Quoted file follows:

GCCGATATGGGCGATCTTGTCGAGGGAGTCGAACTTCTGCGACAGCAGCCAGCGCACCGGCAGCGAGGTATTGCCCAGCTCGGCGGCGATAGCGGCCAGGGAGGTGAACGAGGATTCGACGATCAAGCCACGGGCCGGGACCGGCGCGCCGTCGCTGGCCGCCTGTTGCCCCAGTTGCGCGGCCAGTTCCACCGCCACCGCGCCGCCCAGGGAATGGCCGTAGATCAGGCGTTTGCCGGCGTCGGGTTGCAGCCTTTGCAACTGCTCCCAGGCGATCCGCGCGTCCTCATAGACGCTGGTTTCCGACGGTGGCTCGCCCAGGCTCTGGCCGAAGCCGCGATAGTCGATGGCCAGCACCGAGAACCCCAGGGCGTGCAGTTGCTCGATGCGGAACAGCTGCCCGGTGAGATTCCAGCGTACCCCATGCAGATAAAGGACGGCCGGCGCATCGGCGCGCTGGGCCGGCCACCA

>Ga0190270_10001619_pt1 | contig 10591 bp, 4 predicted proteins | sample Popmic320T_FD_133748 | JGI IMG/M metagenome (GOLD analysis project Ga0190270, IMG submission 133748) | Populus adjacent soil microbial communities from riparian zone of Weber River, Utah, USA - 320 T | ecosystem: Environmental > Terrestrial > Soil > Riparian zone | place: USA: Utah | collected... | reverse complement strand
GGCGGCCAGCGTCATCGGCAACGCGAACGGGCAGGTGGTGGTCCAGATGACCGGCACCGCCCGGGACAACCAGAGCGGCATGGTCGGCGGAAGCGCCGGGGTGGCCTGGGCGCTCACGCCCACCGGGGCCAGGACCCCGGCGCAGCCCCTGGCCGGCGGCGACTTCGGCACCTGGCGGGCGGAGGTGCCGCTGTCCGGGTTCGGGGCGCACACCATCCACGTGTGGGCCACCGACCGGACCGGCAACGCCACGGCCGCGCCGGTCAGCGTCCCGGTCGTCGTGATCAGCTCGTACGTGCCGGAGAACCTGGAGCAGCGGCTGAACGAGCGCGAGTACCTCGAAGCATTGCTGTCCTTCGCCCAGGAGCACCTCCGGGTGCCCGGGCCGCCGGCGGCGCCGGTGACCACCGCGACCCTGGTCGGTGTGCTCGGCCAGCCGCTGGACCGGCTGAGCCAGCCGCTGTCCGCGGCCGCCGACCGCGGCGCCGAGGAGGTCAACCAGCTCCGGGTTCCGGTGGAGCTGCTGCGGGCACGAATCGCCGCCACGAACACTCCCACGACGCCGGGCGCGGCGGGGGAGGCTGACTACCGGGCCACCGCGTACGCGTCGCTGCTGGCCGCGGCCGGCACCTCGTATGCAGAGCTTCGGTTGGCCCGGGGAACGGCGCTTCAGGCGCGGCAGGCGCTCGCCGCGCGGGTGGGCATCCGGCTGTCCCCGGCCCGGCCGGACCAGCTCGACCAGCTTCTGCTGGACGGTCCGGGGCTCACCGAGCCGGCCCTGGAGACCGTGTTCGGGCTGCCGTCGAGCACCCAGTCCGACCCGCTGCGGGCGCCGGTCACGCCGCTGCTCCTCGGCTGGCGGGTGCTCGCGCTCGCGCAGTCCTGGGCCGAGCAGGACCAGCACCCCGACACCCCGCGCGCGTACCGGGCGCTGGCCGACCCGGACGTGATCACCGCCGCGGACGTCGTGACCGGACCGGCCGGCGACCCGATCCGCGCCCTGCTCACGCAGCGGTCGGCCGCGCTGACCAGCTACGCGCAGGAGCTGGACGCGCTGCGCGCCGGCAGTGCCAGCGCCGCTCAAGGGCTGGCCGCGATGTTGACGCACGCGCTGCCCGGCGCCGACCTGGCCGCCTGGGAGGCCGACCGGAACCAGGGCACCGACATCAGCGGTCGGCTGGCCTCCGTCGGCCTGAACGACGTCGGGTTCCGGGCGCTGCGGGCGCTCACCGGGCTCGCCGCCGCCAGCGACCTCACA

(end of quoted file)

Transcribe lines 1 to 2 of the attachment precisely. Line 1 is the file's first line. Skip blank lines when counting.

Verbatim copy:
GCCGATATGGGCGATCTTGTCGAGGGAGTCGAACTTCTGCGACAGCAGCCAGCGCACCGGCAGCGAGGTATTGCCCAGCTCGGCGGCGATAGCGGCCAGGGAGGTGAACGAGGATTCGACGATCAAGCCACGGGCCGGGACCGGCGCGCCGTCGCTGGCCGCCTGTTGCCCCAGTTGCGCGGCCAGTTCCACCGCCACCGCGCCGCCCAGGGAATGGCCGTAGATCAGGCGTTTGCCGGCGTCGGGTTGCAGCCTTTGCAACTGCTCCCAGGCGATCCGCGCGTCCTCATAGACGCTGGTTTCCGACGGTGGCTCGCCCAGGCTCTGGCCGAAGCCGCGATAGTCGATGGCCAGCACCGAGAACCCCAGGGCGTGCAGTTGCTCGATGCGGAACAGCTGCCCGGTGAGATTCCAGCGTACCCCATGCAGATAAAGGACGGCCGGCGCATCGGCGCGCTGGGCCGGCCACCA

>Ga0190270_10001619_pt1 | contig 10591 bp, 4 predicted proteins | sample Popmic320T_FD_133748 | JGI IMG/M metagenome (GOLD analysis project Ga0190270, IMG submission 133748) | Populus adjacent soil microbial communities from riparian zone of Weber River, Utah, USA - 320 T | ecosystem: Environmental > Terrestrial > Soil > Riparian zone | place: USA: Utah | collected... | reverse complement strand